It makes sense, if you’ve been playing Rachmaninoff for a half an hour, that a spirit of Rachmaninoff would inform anything you make up thereafter, and pianist Gabriela Montero’s encore after performing that composer’s mighty Concerto No. 2 was an improvisation on a theme suggested by an orchestra member. Violinist Noah Geller played the opening of Stravinsky’s Rite of Spring, and Montero worked it into something that absolutely suited the plaintive theme even as it worked it into a frenzy of Rachmaninoff-ian melodic passion and octave thunders.
After all, how do you top the thunder of the concerto’s finale? Montero made her SPAC amphitheater debut—and Philadelphia Orchestra debut—playing the piece last Thursday, and it was as big-boned and impassioned as you could want.
Working with conductor Giancarlo Guerrero, Montero began with deliberate pacing, quickly swinging into the virtuoso abandon the piece demands. It’s a big, demonstrative piece with themes that have threatened to become too familiar over the years, but a performance as well-crafted as this reminds us that the original context needs no apology. In the second movement, there’s a long song-without-words passage, its theme asking gentle questions, and the lyrical side of Montero’s technique was put nicely into play. The martial opening of the fast final movement began with a piano flourish that charged into what seemed (appropriately) like a horserace, as soloist and orchestra surged together to the finish line, bringing the audience to its feet.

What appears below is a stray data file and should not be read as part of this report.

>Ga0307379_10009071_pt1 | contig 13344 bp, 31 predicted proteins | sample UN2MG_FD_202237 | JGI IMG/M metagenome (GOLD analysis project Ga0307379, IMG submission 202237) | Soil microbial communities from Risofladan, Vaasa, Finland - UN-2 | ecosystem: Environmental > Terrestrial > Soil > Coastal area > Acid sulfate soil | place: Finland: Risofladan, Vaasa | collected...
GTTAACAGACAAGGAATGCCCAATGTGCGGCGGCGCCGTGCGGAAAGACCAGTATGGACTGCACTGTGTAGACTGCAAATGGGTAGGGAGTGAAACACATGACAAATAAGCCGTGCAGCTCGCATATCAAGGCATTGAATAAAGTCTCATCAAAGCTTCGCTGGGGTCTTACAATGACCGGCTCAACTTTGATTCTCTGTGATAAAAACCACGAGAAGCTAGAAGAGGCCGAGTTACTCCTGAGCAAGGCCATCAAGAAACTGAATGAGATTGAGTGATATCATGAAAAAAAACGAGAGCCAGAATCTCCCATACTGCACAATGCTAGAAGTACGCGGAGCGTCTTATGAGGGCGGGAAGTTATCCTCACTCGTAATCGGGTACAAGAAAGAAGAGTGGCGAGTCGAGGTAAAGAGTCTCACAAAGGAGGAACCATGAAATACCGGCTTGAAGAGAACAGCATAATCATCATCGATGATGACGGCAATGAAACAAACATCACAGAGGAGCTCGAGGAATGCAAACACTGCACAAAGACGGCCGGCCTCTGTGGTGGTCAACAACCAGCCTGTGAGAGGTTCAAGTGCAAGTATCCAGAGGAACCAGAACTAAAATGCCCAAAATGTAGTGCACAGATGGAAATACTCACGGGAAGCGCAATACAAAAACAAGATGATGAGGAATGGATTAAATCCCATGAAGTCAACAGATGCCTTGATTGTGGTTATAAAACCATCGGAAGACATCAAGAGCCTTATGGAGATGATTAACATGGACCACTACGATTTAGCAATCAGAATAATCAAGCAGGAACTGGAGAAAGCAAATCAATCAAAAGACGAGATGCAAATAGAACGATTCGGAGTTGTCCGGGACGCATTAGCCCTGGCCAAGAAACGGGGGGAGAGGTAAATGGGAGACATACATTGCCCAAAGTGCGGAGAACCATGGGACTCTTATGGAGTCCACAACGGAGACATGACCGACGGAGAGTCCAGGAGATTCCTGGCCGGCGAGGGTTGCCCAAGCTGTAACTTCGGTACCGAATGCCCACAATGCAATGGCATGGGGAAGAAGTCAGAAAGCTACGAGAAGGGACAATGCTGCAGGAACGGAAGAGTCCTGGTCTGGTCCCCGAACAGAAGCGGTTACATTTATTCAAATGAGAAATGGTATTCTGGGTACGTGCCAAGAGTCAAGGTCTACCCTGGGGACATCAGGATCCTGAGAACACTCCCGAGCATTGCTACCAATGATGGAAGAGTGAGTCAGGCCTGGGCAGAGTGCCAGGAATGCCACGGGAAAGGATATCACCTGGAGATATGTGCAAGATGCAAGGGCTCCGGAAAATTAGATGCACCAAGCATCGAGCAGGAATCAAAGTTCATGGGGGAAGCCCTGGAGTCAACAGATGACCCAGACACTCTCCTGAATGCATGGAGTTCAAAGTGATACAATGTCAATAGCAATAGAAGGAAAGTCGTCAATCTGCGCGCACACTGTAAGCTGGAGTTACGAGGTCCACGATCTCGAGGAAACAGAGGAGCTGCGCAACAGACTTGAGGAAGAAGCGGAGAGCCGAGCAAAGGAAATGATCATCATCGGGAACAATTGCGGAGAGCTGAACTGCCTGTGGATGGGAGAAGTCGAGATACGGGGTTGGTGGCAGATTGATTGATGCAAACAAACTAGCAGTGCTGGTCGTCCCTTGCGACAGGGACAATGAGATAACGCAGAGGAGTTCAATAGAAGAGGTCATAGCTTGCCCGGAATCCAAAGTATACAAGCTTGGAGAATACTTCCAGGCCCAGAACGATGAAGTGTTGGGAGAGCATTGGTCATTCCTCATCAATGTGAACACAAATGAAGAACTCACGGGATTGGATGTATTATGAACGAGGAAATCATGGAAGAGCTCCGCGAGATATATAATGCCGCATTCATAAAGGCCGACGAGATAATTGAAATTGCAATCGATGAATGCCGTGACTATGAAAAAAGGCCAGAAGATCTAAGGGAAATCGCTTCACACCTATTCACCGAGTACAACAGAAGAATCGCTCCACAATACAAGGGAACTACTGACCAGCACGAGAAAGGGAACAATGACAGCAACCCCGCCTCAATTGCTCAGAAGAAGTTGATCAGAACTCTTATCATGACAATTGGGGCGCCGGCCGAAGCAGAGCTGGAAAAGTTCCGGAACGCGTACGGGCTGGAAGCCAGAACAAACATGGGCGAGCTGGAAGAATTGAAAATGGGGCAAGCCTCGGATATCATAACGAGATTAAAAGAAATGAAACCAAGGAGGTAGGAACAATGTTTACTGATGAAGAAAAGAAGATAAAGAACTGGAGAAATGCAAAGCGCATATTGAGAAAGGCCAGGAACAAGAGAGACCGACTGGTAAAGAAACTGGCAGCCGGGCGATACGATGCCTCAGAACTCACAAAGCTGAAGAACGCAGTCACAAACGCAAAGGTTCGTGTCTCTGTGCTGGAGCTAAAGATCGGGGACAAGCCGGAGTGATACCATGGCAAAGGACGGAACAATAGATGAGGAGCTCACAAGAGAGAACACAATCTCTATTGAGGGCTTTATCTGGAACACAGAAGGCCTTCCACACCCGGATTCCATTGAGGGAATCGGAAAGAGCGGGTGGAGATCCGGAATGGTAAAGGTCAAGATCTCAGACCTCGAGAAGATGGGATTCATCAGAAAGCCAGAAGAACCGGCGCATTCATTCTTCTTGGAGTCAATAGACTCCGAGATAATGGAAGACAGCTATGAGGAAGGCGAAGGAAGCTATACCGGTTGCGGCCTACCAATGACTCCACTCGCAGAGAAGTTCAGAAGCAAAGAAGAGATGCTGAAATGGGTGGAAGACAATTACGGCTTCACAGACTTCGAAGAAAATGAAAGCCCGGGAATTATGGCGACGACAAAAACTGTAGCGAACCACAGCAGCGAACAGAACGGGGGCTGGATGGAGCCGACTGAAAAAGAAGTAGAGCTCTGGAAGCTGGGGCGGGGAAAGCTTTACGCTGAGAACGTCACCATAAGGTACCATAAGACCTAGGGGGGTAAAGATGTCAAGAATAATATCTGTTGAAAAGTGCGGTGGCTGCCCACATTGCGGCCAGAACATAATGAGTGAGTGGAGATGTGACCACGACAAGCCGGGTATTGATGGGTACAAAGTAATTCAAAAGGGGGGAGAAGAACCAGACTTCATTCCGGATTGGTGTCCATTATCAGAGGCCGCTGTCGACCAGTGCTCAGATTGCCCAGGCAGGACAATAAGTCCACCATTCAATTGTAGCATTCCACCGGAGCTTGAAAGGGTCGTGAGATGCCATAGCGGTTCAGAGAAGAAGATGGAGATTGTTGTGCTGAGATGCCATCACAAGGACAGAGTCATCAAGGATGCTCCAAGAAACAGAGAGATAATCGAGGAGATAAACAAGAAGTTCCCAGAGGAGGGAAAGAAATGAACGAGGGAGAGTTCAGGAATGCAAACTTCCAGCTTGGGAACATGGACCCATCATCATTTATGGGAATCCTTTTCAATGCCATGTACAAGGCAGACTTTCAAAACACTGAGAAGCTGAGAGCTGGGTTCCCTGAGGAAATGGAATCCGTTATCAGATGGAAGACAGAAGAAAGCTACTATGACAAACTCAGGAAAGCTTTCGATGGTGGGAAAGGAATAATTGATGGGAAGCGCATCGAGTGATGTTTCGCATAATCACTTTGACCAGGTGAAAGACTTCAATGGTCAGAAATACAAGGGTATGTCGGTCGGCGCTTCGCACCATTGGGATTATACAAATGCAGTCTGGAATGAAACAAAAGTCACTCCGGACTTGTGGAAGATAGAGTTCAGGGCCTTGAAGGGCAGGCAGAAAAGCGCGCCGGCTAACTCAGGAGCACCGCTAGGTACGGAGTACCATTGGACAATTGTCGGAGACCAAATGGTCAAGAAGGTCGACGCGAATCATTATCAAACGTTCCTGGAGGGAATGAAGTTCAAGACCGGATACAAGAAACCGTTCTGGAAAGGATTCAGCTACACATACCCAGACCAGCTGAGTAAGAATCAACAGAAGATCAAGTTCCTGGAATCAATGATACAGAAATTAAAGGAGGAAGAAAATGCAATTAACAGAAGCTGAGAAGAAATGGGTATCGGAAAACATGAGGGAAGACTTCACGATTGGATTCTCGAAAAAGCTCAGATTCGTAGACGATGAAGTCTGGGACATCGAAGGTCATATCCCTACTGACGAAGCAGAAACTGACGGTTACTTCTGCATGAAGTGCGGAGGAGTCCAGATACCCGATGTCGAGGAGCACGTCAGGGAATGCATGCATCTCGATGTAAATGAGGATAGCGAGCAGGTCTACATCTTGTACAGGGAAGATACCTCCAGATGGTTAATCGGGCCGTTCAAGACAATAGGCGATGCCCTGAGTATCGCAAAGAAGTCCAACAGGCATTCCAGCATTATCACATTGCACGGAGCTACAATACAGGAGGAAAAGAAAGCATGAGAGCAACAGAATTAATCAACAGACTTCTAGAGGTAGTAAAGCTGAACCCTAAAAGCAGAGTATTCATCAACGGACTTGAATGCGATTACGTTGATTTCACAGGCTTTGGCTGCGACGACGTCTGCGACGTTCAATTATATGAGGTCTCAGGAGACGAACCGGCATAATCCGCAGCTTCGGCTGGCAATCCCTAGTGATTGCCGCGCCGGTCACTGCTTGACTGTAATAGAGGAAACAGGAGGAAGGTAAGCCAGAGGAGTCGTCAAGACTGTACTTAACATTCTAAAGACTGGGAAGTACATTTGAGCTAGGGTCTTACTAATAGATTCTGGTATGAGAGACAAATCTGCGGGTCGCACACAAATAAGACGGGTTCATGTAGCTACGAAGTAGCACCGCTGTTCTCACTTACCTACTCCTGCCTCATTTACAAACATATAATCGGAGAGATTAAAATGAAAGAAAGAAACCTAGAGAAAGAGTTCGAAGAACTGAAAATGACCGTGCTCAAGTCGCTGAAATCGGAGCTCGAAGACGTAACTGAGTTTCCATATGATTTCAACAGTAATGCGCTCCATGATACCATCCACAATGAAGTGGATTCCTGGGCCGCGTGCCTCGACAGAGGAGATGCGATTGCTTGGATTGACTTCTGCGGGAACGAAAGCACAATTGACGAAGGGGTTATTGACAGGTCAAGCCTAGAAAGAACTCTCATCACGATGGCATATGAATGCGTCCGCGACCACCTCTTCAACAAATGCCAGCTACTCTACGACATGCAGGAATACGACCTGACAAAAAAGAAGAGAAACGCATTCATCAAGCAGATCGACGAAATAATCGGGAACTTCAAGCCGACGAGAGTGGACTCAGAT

When the orchestra played Prokofiev’s Symphony No. 5 in this theater a few years back with Charles Dutoit conducting, it was a performance of great architectural majesty, well suited to the complex piece. Guerrero found another, equally effective approach, emphasizing the many stories told along the way. Passages of humor, of tenderness, of sardonic excitement all got their places in the sun, and it again added up to a vibrant and wonderful whole.